A tough ECHO chainsaw should be in every plotters arsenal.  Whether it’s to prune limbs or take down entire trees, ECHO chainsaws provide plotters with long, trouble-free performance making them a necessity for large and small plotters alike.  Another power tool by ECHO that will save lots of heartache is the power pruner.  The pruner’s long reach create fast, easy, and safe tree pruning for shooting lanes.
Effective food plot sites should be located near and around cover.  This means creating new sites, especially larger ones, will most likely consist of lots of tree removal.  For this case, chainsaws would be too labor intensive and time consuming.  Instead, a skid steer or tractor mounted tree saw, or shears would be more practical.  Tree saws are quick and effective at removing hundreds of trees an hour.  The powerful blade of the Marshall Tree Saw isn’t affected by mud or rocks, and more importantly it leaves little to no damage to the land.  The Turbo Saw offers the same effect, but uses a high speed circular cutting disc which can cut at speeds of up to ten inches per second.  Tree shears act like large scissors.  In one cut the M&M Hydra-Clip will cut 16 inch trees flush to the ground.  When used, tree saws and shears make tree removal safer, faster, and more effective.
If the soil and ground condition are in decent shape plotters should use a tiller.  Tillers work really well in existing plots, and for creating fine seedbeds for planting smaller seeds.  Tillers aren’t limited to soft dirt though.  Some tillers like the Land Pride RTR20 will tackle tougher ground than other tiller models.  These rotary tillers are perfect for food plot maintenance and prep.  Available in 64 and 72 inch widths, the RTR20 turns up hard packed ground, leaving a perfect seedbed needed to effectively attract whitetails . The reverse tilling action makes these tillers ideal for tough ground conditions.  The reverse action “sucks” the tiller into the ground, which prohibits the tiller from “walking” on hard ground. It also incorporates spring loaded “sifting” rods behind the tines to help bury large rocks and debris. The reverse action also brings the dirt to the top while rocks and vegetation get buried.  With a heavy duty tiller like the RTR20 plotters can by pass the use of a disc, making this implement more essential to have.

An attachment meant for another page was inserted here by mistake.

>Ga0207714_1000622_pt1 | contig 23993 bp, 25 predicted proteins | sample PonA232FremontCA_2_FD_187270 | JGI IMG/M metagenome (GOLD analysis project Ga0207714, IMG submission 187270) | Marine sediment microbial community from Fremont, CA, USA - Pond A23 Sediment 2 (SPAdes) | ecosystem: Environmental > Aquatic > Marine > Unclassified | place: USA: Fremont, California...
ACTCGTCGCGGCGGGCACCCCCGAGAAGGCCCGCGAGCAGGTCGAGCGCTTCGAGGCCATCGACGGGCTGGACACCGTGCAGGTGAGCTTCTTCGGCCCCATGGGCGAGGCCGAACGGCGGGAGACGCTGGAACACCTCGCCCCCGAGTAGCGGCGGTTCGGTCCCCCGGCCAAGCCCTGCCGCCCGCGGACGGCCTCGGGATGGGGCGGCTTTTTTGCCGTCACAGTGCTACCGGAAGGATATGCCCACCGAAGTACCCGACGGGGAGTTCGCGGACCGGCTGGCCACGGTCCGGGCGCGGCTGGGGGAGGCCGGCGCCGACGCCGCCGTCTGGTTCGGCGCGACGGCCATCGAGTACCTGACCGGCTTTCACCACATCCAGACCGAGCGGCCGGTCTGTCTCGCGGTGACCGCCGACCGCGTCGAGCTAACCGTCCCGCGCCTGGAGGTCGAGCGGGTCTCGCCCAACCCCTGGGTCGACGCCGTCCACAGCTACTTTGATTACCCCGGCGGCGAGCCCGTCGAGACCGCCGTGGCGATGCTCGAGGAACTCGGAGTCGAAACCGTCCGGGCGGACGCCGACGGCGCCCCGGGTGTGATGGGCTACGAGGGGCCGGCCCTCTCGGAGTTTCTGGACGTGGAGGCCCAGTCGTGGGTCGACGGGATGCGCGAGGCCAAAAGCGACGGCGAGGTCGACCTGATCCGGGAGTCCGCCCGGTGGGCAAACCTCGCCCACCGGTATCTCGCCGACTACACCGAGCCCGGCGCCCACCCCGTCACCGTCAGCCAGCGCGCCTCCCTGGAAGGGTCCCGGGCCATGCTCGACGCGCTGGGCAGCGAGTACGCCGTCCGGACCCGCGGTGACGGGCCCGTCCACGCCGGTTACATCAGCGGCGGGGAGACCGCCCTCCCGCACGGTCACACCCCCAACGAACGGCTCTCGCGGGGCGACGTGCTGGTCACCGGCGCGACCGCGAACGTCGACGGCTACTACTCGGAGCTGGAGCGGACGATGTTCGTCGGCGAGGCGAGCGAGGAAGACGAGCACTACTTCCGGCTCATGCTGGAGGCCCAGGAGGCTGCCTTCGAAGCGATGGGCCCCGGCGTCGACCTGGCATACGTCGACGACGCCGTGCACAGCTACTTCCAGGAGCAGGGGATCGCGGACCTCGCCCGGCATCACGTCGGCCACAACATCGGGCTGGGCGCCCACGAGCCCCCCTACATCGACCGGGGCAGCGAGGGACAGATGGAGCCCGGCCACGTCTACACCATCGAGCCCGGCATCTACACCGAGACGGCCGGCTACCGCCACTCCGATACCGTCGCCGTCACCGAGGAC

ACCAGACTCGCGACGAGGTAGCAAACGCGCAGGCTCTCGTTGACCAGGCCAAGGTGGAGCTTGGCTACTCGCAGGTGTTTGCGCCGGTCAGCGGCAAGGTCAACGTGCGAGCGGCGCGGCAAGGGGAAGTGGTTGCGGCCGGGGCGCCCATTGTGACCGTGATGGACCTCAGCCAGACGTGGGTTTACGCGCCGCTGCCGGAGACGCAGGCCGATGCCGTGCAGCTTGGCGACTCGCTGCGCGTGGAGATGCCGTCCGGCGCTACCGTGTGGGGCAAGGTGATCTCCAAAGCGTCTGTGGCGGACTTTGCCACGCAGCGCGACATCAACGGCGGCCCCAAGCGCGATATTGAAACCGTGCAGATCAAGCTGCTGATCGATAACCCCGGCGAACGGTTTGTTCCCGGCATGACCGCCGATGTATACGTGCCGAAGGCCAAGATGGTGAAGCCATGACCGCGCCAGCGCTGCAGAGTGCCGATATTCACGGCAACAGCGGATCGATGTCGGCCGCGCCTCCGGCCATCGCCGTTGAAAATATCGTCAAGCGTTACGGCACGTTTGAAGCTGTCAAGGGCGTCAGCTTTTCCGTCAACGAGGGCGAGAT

A disc is essential for breaking new ground, incorporating old crop residue, and prepping the ground before planting.  Discs work well for breaking hard ground, and can be used without the use of a tiller.  However, when used alone several passes must be made before seeding, making the disc less effective.